Other Financial Indicators
The financial indicators listed above are just some of the metrics we use to measure financial market stress. Other, more traditional metrics, such as U.S. high yield corporate credit spreads and the health of the short-term funding markets, also suggest the recent banking challenges are contained. Certainly, this is a highly fluid situation, and we know confidence in the banking system is key in preventing these isolated events from turning into something more systemic, but from our seats, we do not think a banking crisis is imminent.
Asst Allocation Views
It’s easy to forget about long-term investment objectives when markets are fluctuating widely, but it is those moments when sticking to a well thought out plan is most critical. It’s also a reminder why a diversified asset allocation plan is important.
In response to ongoing market volatility, we would consider adding preferred securities exposure to fixed income allocations. At this point, we are taking a wait and see approach on the banks while closely watching the latest developments. The technology sector looks better to us here, while precious metals warrant consideration on the long side.
Our updated thoughts on asset allocation are outlined below.
Equities vs. Fixed Income. LPL Research’s Strategic and Tactical Asset Allocation Committee (STAAC) remains slightly overweight equities after the Committee reduced its suggested equity exposure and moved higher in quality in fixed income about three weeks ago. While we believe investors should react to recent developments in the banking sector with some caution due to ongoing risk of deposit flight, the backstops provided by central banks and bank regulators over the past week have given us confidence the crisis will be contained. But sentiment remains fragile and technical indicators we follow suggest some caution is prudent.
Value vs. Growth. The recent dip in interest rates and our technical analysis work suggest it makes sense to shift some toward growth and get closer to neutral despite above-average valuation discounts on the value side. The Committee now recommends benchmark technology sector exposure.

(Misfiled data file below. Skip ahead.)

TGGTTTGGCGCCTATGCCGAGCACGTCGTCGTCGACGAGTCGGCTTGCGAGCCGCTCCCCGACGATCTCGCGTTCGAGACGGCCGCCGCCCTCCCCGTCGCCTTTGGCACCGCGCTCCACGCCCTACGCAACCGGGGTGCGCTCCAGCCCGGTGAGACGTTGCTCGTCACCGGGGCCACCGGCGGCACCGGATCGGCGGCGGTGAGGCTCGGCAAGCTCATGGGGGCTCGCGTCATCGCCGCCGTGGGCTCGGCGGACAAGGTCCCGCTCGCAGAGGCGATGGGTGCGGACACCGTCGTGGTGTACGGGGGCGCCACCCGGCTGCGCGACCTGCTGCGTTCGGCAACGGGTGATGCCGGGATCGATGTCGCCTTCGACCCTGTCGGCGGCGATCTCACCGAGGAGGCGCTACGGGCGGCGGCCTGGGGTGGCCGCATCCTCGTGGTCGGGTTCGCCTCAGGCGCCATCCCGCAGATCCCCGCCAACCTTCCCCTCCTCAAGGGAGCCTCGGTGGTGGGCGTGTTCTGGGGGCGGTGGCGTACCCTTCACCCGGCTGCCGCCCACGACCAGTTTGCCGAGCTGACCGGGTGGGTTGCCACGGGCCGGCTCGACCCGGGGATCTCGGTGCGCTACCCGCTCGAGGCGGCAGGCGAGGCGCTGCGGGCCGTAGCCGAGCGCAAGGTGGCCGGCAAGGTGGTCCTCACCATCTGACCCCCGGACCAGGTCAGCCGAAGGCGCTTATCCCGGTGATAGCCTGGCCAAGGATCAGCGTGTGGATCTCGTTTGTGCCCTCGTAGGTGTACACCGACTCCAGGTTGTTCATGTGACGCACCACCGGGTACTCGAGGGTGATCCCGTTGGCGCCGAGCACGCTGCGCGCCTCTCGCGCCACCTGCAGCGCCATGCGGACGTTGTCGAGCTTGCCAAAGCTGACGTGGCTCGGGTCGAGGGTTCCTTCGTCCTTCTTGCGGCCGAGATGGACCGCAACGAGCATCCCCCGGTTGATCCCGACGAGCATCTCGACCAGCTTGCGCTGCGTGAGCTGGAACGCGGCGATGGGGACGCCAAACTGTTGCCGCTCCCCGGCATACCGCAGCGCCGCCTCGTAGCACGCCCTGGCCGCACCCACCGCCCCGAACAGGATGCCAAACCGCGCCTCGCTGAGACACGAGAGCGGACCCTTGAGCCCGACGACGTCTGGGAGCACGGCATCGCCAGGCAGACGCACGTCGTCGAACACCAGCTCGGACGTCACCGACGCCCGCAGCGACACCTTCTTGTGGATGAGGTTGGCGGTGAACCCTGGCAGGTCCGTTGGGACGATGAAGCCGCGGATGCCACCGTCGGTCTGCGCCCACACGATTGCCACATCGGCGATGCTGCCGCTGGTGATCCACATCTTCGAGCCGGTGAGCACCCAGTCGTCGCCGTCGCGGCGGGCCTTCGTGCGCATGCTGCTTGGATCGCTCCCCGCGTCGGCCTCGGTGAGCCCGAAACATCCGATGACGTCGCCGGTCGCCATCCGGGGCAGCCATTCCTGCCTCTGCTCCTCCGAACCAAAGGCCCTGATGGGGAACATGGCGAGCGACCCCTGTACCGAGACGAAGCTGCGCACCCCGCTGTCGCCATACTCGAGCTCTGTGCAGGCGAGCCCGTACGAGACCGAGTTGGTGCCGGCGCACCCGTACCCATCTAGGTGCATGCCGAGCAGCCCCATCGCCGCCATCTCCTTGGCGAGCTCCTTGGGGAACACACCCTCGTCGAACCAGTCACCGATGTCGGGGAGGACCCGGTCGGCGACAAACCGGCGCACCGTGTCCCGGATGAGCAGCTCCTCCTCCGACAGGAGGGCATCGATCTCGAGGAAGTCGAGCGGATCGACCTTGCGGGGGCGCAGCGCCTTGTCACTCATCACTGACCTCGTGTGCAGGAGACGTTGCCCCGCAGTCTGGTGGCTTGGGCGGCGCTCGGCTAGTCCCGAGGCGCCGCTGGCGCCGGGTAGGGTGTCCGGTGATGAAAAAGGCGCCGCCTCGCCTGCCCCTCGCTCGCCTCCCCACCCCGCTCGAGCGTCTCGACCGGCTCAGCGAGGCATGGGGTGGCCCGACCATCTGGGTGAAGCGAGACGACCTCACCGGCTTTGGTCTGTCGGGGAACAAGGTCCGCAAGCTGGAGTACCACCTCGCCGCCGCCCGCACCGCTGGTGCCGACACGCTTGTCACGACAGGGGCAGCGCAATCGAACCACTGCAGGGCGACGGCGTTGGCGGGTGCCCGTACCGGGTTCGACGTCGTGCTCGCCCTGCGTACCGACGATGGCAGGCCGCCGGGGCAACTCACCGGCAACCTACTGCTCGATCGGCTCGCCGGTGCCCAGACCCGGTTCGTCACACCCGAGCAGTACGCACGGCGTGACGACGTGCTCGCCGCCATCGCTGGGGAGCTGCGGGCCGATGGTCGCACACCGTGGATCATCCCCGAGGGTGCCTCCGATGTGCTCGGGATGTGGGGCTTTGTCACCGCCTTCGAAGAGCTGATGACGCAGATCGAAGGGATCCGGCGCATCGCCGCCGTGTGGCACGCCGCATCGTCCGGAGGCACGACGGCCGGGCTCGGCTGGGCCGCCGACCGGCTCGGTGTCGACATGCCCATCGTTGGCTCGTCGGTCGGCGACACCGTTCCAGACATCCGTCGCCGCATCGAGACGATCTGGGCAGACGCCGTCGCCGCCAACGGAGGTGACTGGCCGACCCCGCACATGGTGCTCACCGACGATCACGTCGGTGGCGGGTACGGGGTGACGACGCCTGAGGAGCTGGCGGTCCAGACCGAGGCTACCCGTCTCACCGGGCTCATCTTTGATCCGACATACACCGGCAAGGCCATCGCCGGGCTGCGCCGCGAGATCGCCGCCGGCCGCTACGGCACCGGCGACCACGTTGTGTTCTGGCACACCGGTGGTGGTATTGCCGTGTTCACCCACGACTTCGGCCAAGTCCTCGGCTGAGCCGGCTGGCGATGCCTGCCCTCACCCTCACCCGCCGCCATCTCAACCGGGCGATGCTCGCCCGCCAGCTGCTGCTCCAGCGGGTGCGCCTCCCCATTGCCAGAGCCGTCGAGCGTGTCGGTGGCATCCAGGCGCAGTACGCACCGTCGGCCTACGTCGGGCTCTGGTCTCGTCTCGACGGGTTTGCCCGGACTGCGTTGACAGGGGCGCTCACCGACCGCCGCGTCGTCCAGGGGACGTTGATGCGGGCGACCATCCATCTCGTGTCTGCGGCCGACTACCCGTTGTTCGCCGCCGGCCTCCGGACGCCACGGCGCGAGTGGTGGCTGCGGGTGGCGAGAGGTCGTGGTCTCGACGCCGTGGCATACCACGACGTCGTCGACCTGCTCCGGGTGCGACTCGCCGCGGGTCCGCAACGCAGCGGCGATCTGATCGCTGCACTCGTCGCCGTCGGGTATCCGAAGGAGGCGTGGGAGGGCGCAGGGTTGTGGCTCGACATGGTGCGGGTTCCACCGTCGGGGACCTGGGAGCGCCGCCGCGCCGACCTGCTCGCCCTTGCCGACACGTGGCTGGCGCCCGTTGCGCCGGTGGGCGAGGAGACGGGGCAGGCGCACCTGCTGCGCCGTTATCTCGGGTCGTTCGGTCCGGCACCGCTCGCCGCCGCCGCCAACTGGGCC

Small Caps vs. Large Caps. The near-term outlook for small cap stocks is challenged given larger financial sector weights, but the asset class offers compelling valuations, in our view, to support attractive returns over the next 9 to 12 months—our targeted tactical asset allocation time horizon.
Developed International vs. Emerging Markets. European bank stress and a potential flight-to-safety rally in the U.S. dollar create near-term headwinds for developed international equities. The STAAC remains comfortable with its neutral stance, its underweight position in emerging markets equities, and slight overweight for U.S.
Financials Sector. The ongoing fragility of the banking system, coupled with the negative impact on bank profits from these recent events, leaves us neutral on financials for now with a strong preference for high quality. Fundamentals and valuations suggest the insurance industry looks ripe for opportunities.
Commodities. We consider precious metals an attractive opportunity, particularly gold, in this macro environment. Rising recession risks have weighed more heavily on industrial metals and energy, offsetting catalysts from China’s ongoing economic reopening. The technical setup for West Texas Intermediate (WTI) has deteriorated, and we are waiting for more evidence of price stability before making a bullish call on oil.
Fixed Income Positioning. On the fixed income side, the Committee continues to believe a mostly up-in-quality approach makes sense. Core bond sectors (U.S. Treasuries, Agency mortgage-backed securities [MBS], investment grade corporates) offer income potential and provide diversification to equity market stresses. Preferred securities are the only “plus” sector we believe is worth a small allocation due to valuation discounts offered by the ongoing bank health concerns. The STAAC continues to view high-quality core bonds as good diversifiers offering attractive yields in the current environment.
Bottom line, we believe tactical investors should be maintaining their multi-asset allocations at or near benchmark levels with an emphasis on diversification. We continue to monitor bank industry and macro conditions and will communicate any changes to our tactical views as they occur.
George Smith, CFA, Portfolio Strategist, LPL Financial
Jeffrey Buchbinder, CFA, Chief Equity Strategist, LPL Financial
Lawrence Gillum, CFA, Fixed Income Strategist, LPL Financial